"When someone crashes their car against a wall at 60 miles per hour, they’ll have many broken bones," Tedeschi said. "Do we say they have a broken bone disorder? They have an injury. Same with trauma survivors; they have been injured. Psychologically injured, maybe morally injured. They aren’t disordered; they’re hurt by what has happened. That makes more sense to me.”
I agree with him and the many experts who think that we should get rid of the term PTSD altogether. Why? Because many survivors believe that if they experience anxiety, flashbacks, or depression, there is something wrong with them. In fact, there may be nothing wrong with them, but there is something wrong with what happened to them! And they may very well get out of that abyss with the right support, time, and strategies. But many people feel stigmatized by their “disorder” and don’t therefore seek the help they need.
As Holocaust survivor and psychiatrist Viktor E. Frankl famously said, “An abnormal reaction to an abnormal situation is normal behavior.”
While conducting research for my book Bouncing Forward, I attended the resilience boot camp of the U.S. Army in Philadelphia. I was surprised to find out that one of the first things soldiers learn there is to communicate openly, to admit fears and to ditch the commonly-held belief that “asking for help is a sign of weakness.”
The army has recognized the dangers of projecting only strength. Every day 22 veterans commit suicide—that’s one suicide every 65 minutes. A disproportionate number of people who have a hard time overcoming trauma are people who struggle by themselves, who think they don’t need help, or who bottle up their feelings and hide their anxiety behind an impenetrable façade. Trying desperately “to get it together” can be fatal. In fact, the Rambo-type who thinks asking for support is a weakness is the one most at risk.
Now every soldier carries a phone number that he or she can call at any time, anonymously, when they need help.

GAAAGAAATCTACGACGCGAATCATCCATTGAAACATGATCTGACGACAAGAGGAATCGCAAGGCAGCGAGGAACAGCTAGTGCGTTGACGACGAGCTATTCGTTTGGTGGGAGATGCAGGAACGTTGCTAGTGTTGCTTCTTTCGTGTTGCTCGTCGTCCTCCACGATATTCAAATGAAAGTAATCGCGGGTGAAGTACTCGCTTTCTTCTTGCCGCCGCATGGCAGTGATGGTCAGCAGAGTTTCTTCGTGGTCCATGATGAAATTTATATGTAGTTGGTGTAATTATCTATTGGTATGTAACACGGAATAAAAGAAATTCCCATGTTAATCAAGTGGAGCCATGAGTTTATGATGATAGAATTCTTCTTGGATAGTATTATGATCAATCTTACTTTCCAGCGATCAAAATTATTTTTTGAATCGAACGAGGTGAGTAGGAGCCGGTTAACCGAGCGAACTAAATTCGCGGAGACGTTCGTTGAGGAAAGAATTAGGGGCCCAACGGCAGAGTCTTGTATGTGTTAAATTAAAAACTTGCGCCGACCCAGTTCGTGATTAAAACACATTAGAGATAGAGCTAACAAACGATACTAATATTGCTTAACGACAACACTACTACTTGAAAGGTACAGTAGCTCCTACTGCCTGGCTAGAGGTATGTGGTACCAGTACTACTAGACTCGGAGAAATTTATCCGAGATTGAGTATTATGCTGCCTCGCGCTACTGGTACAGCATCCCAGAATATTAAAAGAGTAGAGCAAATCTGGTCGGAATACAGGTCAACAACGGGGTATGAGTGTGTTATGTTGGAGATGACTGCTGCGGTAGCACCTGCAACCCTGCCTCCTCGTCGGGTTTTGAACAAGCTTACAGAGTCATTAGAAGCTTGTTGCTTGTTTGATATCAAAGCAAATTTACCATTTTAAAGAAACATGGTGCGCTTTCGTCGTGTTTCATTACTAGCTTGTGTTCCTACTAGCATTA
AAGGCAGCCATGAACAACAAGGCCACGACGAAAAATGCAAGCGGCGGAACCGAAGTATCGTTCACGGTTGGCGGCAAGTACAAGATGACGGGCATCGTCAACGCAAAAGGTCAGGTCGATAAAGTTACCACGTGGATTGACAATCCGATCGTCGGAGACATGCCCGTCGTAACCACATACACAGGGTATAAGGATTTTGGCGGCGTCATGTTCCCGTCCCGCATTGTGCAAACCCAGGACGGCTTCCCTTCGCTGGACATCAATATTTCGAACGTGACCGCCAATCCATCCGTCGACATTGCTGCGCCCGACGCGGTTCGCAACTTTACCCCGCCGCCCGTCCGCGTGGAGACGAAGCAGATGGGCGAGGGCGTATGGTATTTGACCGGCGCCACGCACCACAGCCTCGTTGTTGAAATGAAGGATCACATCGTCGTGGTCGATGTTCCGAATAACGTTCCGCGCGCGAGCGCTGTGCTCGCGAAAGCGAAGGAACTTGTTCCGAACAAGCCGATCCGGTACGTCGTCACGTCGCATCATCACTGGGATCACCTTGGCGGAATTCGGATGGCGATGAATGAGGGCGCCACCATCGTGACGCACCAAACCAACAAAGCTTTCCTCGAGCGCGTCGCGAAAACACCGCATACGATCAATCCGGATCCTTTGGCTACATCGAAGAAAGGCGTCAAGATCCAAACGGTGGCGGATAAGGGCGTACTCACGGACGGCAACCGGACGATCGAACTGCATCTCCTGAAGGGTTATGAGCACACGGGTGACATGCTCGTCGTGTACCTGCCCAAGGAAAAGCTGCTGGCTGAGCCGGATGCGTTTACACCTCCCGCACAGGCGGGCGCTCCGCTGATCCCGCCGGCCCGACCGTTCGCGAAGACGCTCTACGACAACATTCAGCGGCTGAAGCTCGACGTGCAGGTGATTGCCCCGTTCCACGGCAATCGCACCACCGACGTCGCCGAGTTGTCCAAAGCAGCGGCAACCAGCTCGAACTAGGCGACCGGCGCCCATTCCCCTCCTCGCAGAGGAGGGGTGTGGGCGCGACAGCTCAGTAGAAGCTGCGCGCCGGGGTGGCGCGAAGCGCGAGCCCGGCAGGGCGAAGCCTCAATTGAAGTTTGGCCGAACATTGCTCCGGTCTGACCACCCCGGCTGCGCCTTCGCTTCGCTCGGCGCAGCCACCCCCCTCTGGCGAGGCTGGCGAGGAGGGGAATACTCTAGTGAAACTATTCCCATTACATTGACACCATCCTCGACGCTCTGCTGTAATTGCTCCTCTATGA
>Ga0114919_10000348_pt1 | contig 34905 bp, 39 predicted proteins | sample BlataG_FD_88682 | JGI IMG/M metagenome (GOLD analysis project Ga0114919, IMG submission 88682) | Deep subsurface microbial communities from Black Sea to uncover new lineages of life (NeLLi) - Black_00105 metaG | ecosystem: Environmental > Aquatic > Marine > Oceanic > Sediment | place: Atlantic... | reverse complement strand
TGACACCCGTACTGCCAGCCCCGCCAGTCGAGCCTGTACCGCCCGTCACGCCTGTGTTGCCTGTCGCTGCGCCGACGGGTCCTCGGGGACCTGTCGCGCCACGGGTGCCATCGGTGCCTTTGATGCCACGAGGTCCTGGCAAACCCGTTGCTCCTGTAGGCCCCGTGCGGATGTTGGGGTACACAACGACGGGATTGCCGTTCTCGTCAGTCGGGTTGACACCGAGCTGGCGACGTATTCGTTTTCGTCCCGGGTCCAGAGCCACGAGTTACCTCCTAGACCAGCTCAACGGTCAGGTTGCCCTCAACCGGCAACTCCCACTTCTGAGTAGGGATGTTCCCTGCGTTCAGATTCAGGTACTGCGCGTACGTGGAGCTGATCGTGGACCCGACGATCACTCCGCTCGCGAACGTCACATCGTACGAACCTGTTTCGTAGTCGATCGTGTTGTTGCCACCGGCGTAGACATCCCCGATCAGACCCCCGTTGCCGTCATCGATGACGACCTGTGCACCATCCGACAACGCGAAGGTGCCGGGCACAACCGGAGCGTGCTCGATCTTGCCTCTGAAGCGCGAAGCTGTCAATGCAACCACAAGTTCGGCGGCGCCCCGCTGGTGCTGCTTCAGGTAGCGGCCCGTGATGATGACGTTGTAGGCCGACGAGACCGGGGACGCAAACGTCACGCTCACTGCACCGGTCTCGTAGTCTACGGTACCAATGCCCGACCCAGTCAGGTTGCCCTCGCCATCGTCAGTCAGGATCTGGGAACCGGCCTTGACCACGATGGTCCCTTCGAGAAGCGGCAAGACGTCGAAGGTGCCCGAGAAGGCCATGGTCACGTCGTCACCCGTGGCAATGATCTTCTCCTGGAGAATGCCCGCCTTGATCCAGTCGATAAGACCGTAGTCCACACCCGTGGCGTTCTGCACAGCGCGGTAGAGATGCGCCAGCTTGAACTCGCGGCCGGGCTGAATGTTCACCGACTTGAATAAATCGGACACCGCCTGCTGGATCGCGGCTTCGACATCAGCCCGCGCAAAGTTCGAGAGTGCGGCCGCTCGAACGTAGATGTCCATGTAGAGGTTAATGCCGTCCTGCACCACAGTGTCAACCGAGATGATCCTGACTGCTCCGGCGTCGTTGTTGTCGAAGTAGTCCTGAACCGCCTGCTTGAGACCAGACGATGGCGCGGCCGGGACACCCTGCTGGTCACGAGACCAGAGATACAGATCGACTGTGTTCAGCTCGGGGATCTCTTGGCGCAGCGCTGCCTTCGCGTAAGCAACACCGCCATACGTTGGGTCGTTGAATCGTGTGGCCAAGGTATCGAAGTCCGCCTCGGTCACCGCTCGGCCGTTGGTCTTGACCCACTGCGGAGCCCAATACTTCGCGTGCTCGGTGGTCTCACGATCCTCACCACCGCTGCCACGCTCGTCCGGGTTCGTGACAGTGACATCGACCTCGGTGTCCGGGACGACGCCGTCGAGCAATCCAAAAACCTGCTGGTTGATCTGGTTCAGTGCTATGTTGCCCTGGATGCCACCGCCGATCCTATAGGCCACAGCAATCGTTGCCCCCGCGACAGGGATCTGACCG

For the rest of us, when things get dire and we don’t know where to turn for help, the National Suicide Prevention Lifeline can be a lifesaver. Call 1-800-273-8255 in the U.S.
We need to acknowledge the wound, tend to it, and don’t be afraid to reach out for help. Again and again!
It is crucial to distinguish between the event and the outcome. There is nothing positive about trauma itself; we wouldn’t choose it, then or now. There is nothing beneficial about losing a loved one or being diagnosed with cancer. Nevertheless, we might be able to reap something beneficial out of the sorrow.
Contrary to popular opinion, experiencing growth after trauma is far more common than PTSD. The new science of post-traumatic growth has discovered in thousands of studies that up to 90 percent of trauma survivors eventually attest to a renewed zest for life, major empathetic growth, and increased emotional maturity not despite, but because of their painful experiences and sometimes simultaneously with post-traumatic stress. This is a hopeful notion, though this growth does not happen easily, not immediately, and likely not without support. But it is possible. And the belief in our own capacity to find healing and resilience plays a crucial role in this.
The good only comes from what we decide to do with it—from our struggle that unveils what needs to change in us and in our society, from honing our ability to make meaning out of events that seem senseless, from not trying to rebuild an exact replica of what was lost, but to engineer a stronger, sturdier foundation for our life.
As Maya Angelou says, “Nothing will work unless you do.”
Michaela Haas, Ph.D., is the author of Bouncing Forward: Transforming Bad Breaks into Breakthroughs (Atria/Enliven, October 2015) and Dakini Power (Shambhala, 2013). With a PhD in Asian studies, she has taught at the University of California Santa Barbara, the University of the West, and centers in America and Europe. She is a reporter, educator, and consultant. She has been practicing Buddhist meditation for twenty years and combines powerful storytelling with scientific research and spiritual depth. Visit www.MichaelaHaas.com!
I’m the author of three books:
All of my books are available in audio format from Amazon, audible.com, and iTunes. Visit www.tonibernhard.com for more information and buying options.
Using the envelope icon, you can email this piece to others.